Thermoacoustic Tomography - Reconstruction of Data Measured under Clinical<br/><br/>Constraints

Wednesday, January 11, 2006 - 9:00am - 9:45am
EE/CS 3-176
Sarah Patch (University of Wisconsin)
Thermoacoustic tomography (TCT) is a hybrid imaging technique that has been
proposed as an alternative to xray mammography. Ideally, electromagnetic (EM)
energy is deposited into the breast tissue uniformly in space, but impulsively
in time. This heats the tissue causing thermal expansion. Cancerous masses
absorb more energy than healthy tissue, creating a pressure wave, which is
detected by standard ultrasound transducers placed on the surface of a
hemisphere surrounding the breast. Assuming constant sound speed and zero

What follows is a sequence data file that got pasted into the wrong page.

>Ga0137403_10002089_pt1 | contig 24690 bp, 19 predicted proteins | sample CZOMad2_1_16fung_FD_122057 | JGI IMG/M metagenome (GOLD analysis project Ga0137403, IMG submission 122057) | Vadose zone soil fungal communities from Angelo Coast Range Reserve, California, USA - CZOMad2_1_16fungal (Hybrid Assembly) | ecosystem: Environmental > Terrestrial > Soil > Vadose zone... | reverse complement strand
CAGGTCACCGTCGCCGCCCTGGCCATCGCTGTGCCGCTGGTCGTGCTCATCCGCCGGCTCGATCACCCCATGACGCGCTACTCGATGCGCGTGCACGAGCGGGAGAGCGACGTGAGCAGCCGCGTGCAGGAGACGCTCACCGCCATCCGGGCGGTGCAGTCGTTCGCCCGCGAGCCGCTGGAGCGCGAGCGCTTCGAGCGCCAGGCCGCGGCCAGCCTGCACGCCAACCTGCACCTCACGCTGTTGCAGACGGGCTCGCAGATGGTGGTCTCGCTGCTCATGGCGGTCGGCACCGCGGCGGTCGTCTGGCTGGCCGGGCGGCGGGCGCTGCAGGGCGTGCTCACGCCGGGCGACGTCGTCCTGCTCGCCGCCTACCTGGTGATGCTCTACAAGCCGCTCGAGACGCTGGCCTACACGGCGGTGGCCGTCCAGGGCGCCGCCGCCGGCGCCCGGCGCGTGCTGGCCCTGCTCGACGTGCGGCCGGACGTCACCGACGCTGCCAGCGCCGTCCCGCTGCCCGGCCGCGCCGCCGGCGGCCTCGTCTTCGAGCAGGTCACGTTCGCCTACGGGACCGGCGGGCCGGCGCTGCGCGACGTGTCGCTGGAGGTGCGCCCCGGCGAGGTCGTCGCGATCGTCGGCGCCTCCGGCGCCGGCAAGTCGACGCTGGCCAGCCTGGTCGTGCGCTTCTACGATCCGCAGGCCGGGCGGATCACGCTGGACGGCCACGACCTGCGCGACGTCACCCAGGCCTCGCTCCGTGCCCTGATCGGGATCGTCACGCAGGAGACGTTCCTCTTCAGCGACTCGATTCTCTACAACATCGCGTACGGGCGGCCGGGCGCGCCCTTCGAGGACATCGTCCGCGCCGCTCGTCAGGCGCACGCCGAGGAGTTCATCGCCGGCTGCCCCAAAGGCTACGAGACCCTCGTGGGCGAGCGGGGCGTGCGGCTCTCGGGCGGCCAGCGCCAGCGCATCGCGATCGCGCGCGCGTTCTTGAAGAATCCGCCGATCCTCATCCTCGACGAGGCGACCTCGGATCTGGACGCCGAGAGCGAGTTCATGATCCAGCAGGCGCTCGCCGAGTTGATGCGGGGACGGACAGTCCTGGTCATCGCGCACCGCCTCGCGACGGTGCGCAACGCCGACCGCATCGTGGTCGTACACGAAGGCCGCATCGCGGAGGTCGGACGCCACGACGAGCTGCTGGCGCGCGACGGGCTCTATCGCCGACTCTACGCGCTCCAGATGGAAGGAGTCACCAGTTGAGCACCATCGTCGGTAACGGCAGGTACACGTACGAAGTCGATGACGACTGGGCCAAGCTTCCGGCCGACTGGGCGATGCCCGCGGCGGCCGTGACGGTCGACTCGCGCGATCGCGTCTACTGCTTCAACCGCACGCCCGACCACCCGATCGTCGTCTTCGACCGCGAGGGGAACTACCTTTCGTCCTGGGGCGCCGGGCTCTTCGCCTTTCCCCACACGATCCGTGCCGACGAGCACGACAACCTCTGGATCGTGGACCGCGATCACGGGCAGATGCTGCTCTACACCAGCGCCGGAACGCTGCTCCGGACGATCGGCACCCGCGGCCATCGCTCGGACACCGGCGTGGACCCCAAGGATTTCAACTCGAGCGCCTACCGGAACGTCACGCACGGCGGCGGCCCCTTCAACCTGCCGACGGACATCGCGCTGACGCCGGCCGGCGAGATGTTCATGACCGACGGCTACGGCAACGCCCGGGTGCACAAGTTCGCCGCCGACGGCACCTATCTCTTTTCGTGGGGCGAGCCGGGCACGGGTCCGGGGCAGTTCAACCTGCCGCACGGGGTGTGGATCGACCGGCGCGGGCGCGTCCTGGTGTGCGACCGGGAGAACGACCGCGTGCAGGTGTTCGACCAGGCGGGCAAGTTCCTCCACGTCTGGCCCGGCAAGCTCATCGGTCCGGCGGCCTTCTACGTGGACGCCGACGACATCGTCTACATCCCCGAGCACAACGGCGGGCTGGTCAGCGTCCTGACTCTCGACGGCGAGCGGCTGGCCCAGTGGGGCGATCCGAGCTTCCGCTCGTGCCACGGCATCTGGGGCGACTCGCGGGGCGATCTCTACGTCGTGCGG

attenuation, the data represent integrals of the tissue's EM absorptivity over
spheres centered about the receivers (ultrasound transducers).

The inversion problem for TCT is therefore to recover the EM absorptivity
from integrals over spheres centered on a hemisphere. We present an
inversion formula for the complete data case, where integrals are measured
for centers on the entire sphere. We discuss differences between ideal and
clinically measurable TCT data and options for accurately reconstructing the
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